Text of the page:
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The stdint.h header at my company reads:

#define INT64_MIN -9223372036854775808LL

But in some code in my project, a programmer wrote:

#undef INT64_MIN
#define INT64_MIN (-9223372036854775807LL -1)

He then uses this definition in the code.
The project compiles with no warnings/errors.
When I attempted to remove his definition and use the default one, I got:

error: integer constant is so large that it is unsigned

The two definitions appear to be equivalent.
Why does one compile fine and the other fails?

share|improve this question
Isn't it a bit scary that a #define from a standard header file causes an error? – fvu Jun 29 '12 at 23:21
@fvu: that's OK, it turns out the problem is just that abelenky's employer has replaced the standard header with their own broken version (see comments below). – Steve Jessop Jun 30 '12 at 1:55
@SteveJessop I saw that in the discussion Looks like a pretty hare brained idea to me. – fvu Jun 30 '12 at 8:40
up vote 12 down vote accepted

-9223372036854775808LL is not a single literal. It's an expression consisting of a unary - operator applied to the constant 9223372036854775808LL.

That constant is (barely) outside the range of type long long, which causes the warning.

The expression (-9223372036854775807LL -1), on the other hand, contains literals that are within the range of long long, and is an equally a more valid definition for INT64_MIN, since it's of the correct type (as Steve Jessop points out in a comment).

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Good explanation. Does that mean that the definition in stdint.h is wrong, as it uses a value outside the LL range? – abelenky Jun 29 '12 at 23:26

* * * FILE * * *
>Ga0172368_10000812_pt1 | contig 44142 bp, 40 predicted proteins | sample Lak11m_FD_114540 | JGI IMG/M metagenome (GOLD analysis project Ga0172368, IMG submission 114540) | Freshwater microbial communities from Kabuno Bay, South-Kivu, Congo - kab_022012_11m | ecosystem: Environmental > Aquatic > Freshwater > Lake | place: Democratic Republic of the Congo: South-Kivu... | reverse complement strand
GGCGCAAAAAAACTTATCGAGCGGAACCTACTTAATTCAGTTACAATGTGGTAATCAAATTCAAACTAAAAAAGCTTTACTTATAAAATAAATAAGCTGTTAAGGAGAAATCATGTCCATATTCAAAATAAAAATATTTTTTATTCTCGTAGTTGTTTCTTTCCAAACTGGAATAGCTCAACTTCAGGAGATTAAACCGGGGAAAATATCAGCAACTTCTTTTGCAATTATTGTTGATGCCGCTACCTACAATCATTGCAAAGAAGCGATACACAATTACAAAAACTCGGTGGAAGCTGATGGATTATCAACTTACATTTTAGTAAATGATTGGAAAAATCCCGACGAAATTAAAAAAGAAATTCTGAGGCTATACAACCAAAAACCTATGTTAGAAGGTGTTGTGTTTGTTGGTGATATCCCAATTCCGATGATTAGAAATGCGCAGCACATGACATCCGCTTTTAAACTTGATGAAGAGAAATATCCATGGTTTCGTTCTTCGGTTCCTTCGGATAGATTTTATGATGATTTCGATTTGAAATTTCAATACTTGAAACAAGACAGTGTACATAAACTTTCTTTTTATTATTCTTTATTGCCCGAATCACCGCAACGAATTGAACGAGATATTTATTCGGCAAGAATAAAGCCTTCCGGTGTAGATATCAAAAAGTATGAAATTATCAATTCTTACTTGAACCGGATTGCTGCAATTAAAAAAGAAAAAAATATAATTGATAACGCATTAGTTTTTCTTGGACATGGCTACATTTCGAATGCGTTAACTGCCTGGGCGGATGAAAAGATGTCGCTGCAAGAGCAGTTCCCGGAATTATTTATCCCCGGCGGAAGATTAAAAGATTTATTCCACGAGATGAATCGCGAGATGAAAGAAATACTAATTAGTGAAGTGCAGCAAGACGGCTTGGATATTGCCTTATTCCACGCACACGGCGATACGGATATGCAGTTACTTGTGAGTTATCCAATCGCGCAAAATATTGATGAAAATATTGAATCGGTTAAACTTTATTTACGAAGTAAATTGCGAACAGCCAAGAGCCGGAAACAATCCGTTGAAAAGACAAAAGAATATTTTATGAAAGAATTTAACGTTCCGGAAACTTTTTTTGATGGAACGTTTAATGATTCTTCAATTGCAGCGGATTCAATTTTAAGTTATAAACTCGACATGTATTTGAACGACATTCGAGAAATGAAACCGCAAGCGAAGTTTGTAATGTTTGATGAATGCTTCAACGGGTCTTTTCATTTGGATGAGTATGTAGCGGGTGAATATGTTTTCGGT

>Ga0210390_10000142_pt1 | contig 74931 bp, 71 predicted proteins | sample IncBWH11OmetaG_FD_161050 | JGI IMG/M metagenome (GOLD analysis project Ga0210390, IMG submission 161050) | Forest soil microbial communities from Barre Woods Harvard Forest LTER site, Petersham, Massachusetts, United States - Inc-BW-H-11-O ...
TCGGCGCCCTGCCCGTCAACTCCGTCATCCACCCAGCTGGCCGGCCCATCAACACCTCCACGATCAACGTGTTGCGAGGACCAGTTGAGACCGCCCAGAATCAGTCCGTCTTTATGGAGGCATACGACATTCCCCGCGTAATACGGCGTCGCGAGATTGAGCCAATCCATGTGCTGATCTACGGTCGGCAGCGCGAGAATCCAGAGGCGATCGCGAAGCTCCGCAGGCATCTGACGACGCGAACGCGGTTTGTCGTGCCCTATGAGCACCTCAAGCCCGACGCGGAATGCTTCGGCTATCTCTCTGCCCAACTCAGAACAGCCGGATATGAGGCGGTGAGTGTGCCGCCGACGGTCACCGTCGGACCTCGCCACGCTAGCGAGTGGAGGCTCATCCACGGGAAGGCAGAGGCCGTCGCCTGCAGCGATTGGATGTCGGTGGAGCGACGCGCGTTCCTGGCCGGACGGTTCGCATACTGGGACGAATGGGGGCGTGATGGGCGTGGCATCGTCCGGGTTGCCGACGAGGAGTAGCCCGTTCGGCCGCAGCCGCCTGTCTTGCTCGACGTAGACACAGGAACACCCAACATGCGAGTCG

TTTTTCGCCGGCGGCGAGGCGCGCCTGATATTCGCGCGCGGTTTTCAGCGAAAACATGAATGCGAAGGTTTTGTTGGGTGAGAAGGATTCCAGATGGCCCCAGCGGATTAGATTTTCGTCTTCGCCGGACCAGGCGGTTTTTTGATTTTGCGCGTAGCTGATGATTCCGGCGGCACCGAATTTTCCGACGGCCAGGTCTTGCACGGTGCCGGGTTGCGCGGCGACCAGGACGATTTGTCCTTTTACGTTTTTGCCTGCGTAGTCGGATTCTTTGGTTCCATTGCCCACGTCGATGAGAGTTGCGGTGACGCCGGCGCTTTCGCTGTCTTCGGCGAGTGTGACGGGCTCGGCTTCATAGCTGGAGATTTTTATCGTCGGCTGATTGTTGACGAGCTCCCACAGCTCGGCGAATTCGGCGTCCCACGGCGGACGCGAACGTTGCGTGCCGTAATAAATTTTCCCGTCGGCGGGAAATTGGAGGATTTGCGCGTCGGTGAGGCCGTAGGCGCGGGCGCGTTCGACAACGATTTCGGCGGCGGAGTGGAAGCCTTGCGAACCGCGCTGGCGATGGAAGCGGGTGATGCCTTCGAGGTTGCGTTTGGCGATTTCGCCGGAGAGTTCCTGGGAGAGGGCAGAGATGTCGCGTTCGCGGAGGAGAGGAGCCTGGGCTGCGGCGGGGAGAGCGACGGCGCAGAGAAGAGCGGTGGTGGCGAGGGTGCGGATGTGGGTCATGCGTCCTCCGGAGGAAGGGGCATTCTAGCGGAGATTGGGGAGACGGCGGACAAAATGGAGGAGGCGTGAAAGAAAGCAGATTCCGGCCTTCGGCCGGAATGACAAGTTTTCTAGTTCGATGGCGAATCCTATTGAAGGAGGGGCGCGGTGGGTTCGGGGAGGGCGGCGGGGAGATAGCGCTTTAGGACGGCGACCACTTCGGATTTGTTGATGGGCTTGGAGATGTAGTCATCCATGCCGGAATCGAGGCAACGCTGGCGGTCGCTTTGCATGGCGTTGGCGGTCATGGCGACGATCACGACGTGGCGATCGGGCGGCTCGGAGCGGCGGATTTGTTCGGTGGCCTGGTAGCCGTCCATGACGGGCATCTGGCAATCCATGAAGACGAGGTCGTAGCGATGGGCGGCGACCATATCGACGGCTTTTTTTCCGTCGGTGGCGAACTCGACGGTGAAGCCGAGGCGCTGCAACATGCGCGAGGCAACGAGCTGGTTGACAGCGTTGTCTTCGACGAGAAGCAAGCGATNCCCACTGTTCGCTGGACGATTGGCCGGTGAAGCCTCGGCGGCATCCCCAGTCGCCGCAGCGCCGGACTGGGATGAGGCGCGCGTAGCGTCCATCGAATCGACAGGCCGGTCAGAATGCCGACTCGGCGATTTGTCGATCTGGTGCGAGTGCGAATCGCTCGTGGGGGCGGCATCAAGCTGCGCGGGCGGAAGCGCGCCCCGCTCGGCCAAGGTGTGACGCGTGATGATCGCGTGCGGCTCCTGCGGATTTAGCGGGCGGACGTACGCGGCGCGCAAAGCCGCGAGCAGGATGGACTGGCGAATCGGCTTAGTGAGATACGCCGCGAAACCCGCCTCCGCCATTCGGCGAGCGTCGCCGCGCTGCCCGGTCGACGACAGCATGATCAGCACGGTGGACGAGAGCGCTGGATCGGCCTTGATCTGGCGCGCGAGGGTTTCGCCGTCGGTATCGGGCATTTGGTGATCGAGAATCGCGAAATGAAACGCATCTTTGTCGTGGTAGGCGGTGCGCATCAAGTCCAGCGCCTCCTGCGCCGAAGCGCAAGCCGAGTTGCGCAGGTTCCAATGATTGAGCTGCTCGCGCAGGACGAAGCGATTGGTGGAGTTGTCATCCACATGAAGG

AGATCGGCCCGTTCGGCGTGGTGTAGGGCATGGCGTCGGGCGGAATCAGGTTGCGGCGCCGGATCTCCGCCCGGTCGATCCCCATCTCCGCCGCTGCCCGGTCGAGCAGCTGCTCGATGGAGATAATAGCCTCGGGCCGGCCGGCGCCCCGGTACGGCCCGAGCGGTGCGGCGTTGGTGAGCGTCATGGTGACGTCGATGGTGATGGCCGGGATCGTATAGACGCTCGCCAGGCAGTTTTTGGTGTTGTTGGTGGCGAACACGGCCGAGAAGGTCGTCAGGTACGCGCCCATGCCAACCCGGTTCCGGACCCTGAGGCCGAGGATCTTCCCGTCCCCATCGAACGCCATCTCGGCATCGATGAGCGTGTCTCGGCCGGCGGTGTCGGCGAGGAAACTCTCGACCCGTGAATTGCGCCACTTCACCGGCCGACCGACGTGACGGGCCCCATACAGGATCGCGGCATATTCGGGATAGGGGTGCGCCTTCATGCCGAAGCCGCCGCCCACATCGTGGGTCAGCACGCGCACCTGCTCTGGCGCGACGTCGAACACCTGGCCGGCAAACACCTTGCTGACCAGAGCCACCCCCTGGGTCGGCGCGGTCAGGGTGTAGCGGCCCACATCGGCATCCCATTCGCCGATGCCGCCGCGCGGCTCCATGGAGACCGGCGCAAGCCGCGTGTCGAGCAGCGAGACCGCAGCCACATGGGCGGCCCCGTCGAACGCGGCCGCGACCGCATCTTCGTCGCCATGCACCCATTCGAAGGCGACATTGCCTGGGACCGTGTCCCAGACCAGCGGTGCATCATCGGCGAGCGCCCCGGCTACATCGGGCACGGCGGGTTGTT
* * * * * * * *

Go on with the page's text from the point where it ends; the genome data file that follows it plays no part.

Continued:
@abelenky: Not necessarily. As long as it gives the correct behavior for the compiler it's meant to be used with, it's ok. Even if it produces a spurious warning, that doesn't make it non-conforming -- though I'd still consider that a bug. Note that <stdint.h> on my system uses the -1 trick. What system are you on, and where did your <stdint.h> come from? – Keith Thompson Jun 29 '12 at 23:28
I'm on a 64-bit Linux system. The stdint.h comes from the company source-repository. I tend to assume it has some Unix background, but don't know the details of its history. – abelenky Jun 29 '12 at 23:31
@abelenky: Why does your company provide its own <stdint.h>? It ought to be provided by your compiler or runtime library. On any Linux system, it's provided by glibc. – Keith Thompson Jun 29 '12 at 23:40
@Keith: 7.18.2 of C99 says of INT64_MIN, "this expression shall have the same type as would an expression that is an object of the corresponding type converted according to the integer promotions". So your definition is more valid than the questioner's employer's definition, not equally valid: the type of INT64_MIN must be int64_t, not uint64_t. An expression with the wrong type cannot have the correct behavior for the compiler it's meant to be used with, in the case someone writes if (INT64_MIN > 0) .... But on many/most compilers, ((long long)-922 etc) would be OK. – Steve Jessop Jun 30 '12 at 1:48

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